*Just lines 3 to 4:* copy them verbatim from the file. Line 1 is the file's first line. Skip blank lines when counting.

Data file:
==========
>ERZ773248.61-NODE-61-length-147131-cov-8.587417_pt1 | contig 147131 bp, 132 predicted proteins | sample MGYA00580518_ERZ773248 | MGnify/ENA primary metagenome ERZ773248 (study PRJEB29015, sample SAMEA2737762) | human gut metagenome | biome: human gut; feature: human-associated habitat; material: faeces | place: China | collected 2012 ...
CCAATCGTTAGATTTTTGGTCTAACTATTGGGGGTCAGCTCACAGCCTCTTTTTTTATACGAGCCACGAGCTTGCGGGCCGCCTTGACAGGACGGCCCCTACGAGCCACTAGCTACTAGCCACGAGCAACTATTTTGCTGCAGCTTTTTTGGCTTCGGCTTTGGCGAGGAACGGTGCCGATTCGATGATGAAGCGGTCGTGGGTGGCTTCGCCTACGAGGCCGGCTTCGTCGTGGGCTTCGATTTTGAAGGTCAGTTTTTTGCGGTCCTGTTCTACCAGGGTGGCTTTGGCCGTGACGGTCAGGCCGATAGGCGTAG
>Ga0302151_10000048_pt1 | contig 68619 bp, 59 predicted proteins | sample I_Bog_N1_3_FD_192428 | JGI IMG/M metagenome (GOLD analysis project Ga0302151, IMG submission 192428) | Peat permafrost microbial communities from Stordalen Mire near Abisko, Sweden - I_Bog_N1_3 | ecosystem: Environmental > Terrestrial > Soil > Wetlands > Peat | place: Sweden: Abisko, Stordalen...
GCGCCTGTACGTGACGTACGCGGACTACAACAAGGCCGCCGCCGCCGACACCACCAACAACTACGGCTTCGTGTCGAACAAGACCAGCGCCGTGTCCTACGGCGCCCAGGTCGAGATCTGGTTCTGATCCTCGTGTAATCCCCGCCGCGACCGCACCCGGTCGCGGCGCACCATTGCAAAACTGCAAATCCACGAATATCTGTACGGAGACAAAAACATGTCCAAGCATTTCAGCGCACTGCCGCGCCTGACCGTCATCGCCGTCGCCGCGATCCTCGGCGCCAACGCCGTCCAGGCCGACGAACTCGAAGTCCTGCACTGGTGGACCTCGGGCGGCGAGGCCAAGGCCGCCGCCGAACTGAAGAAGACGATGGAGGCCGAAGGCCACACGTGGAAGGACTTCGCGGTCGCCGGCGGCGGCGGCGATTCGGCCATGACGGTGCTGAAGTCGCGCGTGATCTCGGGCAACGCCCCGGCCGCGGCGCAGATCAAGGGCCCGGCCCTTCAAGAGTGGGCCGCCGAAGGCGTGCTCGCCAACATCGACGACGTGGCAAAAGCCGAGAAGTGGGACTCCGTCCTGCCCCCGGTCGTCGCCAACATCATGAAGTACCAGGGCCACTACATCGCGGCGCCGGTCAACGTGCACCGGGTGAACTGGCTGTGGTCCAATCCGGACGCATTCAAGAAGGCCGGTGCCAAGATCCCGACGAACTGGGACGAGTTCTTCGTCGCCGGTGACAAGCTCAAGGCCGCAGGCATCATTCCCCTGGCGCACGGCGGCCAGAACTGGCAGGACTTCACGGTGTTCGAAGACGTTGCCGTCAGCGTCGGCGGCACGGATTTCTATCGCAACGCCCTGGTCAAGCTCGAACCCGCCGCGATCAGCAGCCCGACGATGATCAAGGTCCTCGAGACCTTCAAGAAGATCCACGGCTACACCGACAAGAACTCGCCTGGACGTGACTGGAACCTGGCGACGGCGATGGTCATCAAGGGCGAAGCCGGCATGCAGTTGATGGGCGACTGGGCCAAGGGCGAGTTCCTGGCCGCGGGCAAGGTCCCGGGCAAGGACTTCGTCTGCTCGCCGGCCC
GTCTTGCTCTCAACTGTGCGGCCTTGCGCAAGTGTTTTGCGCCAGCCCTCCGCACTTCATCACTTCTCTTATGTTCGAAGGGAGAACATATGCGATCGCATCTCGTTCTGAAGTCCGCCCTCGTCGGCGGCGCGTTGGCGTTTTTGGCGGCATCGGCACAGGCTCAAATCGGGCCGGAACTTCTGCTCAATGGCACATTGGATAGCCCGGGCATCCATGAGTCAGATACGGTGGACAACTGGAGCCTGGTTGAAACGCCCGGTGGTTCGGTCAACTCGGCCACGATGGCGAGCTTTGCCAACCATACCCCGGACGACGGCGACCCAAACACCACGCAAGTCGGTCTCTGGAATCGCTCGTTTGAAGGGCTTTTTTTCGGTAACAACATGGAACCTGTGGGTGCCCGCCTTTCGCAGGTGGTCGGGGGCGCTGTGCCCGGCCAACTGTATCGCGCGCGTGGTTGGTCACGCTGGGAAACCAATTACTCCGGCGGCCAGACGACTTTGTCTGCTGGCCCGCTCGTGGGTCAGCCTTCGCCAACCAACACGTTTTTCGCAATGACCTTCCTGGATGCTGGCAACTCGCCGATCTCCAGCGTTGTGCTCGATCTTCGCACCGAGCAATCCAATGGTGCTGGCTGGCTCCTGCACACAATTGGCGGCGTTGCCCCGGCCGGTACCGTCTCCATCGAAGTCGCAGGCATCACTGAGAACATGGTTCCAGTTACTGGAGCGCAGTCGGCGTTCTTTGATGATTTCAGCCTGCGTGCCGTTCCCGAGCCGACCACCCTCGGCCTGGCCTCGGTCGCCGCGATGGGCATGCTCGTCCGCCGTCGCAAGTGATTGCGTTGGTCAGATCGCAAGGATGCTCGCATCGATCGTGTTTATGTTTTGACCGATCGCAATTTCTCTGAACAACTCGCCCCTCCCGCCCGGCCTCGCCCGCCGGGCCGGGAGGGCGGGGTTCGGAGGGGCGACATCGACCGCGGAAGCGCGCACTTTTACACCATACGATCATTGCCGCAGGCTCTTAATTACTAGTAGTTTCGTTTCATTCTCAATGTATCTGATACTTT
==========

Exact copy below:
>Ga0302151_10000048_pt1 | contig 68619 bp, 59 predicted proteins | sample I_Bog_N1_3_FD_192428 | JGI IMG/M metagenome (GOLD analysis project Ga0302151, IMG submission 192428) | Peat permafrost microbial communities from Stordalen Mire near Abisko, Sweden - I_Bog_N1_3 | ecosystem: Environmental > Terrestrial > Soil > Wetlands > Peat | place: Sweden: Abisko, Stordalen...
GCGCCTGTACGTGACGTACGCGGACTACAACAAGGCCGCCGCCGCCGACACCACCAACAACTACGGCTTCGTGTCGAACAAGACCAGCGCCGTGTCCTACGGCGCCCAGGTCGAGATCTGGTTCTGATCCTCGTGTAATCCCCGCCGCGACCGCACCCGGTCGCGGCGCACCATTGCAAAACTGCAAATCCACGAATATCTGTACGGAGACAAAAACATGTCCAAGCATTTCAGCGCACTGCCGCGCCTGACCGTCATCGCCGTCGCCGCGATCCTCGGCGCCAACGCCGTCCAGGCCGACGAACTCGAAGTCCTGCACTGGTGGACCTCGGGCGGCGAGGCCAAGGCCGCCGCCGAACTGAAGAAGACGATGGAGGCCGAAGGCCACACGTGGAAGGACTTCGCGGTCGCCGGCGGCGGCGGCGATTCGGCCATGACGGTGCTGAAGTCGCGCGTGATCTCGGGCAACGCCCCGGCCGCGGCGCAGATCAAGGGCCCGGCCCTTCAAGAGTGGGCCGCCGAAGGCGTGCTCGCCAACATCGACGACGTGGCAAAAGCCGAGAAGTGGGACTCCGTCCTGCCCCCGGTCGTCGCCAACATCATGAAGTACCAGGGCCACTACATCGCGGCGCCGGTCAACGTGCACCGGGTGAACTGGCTGTGGTCCAATCCGGACGCATTCAAGAAGGCCGGTGCCAAGATCCCGACGAACTGGGACGAGTTCTTCGTCGCCGGTGACAAGCTCAAGGCCGCAGGCATCATTCCCCTGGCGCACGGCGGCCAGAACTGGCAGGACTTCACGGTGTTCGAAGACGTTGCCGTCAGCGTCGGCGGCACGGATTTCTATCGCAACGCCCTGGTCAAGCTCGAACCCGCCGCGATCAGCAGCCCGACGATGATCAAGGTCCTCGAGACCTTCAAGAAGATCCACGGCTACACCGACAAGAACTCGCCTGGACGTGACTGGAACCTGGCGACGGCGATGGTCATCAAGGGCGAAGCCGGCATGCAGTTGATGGGCGACTGGGCCAAGGGCGAGTTCCTGGCCGCGGGCAAGGTCCCGGGCAAGGACTTCGTCTGCTCGCCGGCCC